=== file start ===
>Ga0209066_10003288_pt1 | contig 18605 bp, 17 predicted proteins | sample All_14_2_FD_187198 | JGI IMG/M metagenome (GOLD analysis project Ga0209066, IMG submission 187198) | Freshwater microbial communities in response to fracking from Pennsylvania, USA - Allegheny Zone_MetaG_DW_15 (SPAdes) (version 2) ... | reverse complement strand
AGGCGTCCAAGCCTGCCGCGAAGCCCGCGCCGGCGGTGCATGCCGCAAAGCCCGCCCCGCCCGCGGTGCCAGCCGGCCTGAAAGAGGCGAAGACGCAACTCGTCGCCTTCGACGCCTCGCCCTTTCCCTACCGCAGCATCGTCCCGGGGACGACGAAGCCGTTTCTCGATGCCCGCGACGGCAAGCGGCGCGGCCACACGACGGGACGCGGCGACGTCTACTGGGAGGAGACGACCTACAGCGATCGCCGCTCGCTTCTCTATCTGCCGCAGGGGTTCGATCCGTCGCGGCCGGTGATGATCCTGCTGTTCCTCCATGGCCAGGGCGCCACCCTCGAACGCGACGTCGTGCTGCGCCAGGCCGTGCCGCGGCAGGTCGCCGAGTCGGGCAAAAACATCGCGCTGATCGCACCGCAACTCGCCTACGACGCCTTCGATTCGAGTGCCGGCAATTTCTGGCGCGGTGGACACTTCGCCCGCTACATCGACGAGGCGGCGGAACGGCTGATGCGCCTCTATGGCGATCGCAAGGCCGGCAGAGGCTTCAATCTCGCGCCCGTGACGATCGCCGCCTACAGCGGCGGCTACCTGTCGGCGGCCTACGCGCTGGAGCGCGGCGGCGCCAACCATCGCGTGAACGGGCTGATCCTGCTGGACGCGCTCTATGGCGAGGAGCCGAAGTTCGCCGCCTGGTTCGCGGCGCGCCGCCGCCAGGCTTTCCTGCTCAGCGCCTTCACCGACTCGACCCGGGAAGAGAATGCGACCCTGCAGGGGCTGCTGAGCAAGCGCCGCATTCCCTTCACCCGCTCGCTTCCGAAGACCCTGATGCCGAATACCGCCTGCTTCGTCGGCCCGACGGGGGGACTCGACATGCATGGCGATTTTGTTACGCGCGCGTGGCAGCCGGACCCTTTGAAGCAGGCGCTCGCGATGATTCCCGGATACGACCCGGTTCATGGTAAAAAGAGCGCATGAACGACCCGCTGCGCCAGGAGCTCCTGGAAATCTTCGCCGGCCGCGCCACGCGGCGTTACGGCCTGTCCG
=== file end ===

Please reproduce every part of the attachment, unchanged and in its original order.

>Ga0209066_10003288_pt1 | contig 18605 bp, 17 predicted proteins | sample All_14_2_FD_187198 | JGI IMG/M metagenome (GOLD analysis project Ga0209066, IMG submission 187198) | Freshwater microbial communities in response to fracking from Pennsylvania, USA - Allegheny Zone_MetaG_DW_15 (SPAdes) (version 2) ... | reverse complement strand
AGGCGTCCAAGCCTGCCGCGAAGCCCGCGCCGGCGGTGCATGCCGCAAAGCCCGCCCCGCCCGCGGTGCCAGCCGGCCTGAAAGAGGCGAAGACGCAACTCGTCGCCTTCGACGCCTCGCCCTTTCCCTACCGCAGCATCGTCCCGGGGACGACGAAGCCGTTTCTCGATGCCCGCGACGGCAAGCGGCGCGGCCACACGACGGGACGCGGCGACGTCTACTGGGAGGAGACGACCTACAGCGATCGCCGCTCGCTTCTCTATCTGCCGCAGGGGTTCGATCCGTCGCGGCCGGTGATGATCCTGCTGTTCCTCCATGGCCAGGGCGCCACCCTCGAACGCGACGTCGTGCTGCGCCAGGCCGTGCCGCGGCAGGTCGCCGAGTCGGGCAAAAACATCGCGCTGATCGCACCGCAACTCGCCTACGACGCCTTCGATTCGAGTGCCGGCAATTTCTGGCGCGGTGGACACTTCGCCCGCTACATCGACGAGGCGGCGGAACGGCTGATGCGCCTCTATGGCGATCGCAAGGCCGGCAGAGGCTTCAATCTCGCGCCCGTGACGATCGCCGCCTACAGCGGCGGCTACCTGTCGGCGGCCTACGCGCTGGAGCGCGGCGGCGCCAACCATCGCGTGAACGGGCTGATCCTGCTGGACGCGCTCTATGGCGAGGAGCCGAAGTTCGCCGCCTGGTTCGCGGCGCGCCGCCGCCAGGCTTTCCTGCTCAGCGCCTTCACCGACTCGACCCGGGAAGAGAATGCGACCCTGCAGGGGCTGCTGAGCAAGCGCCGCATTCCCTTCACCCGCTCGCTTCCGAAGACCCTGATGCCGAATACCGCCTGCTTCGTCGGCCCGACGGGGGGACTCGACATGCATGGCGATTTTGTTACGCGCGCGTGGCAGCCGGACCCTTTGAAGCAGGCGCTCGCGATGATTCCCGGATACGACCCGGTTCATGGTAAAAAGAGCGCATGAACGACCCGCTGCGCCAGGAGCTCCTGGAAATCTTCGCCGGCCGCGCCACGCGGCGTTACGGCCTGTCCG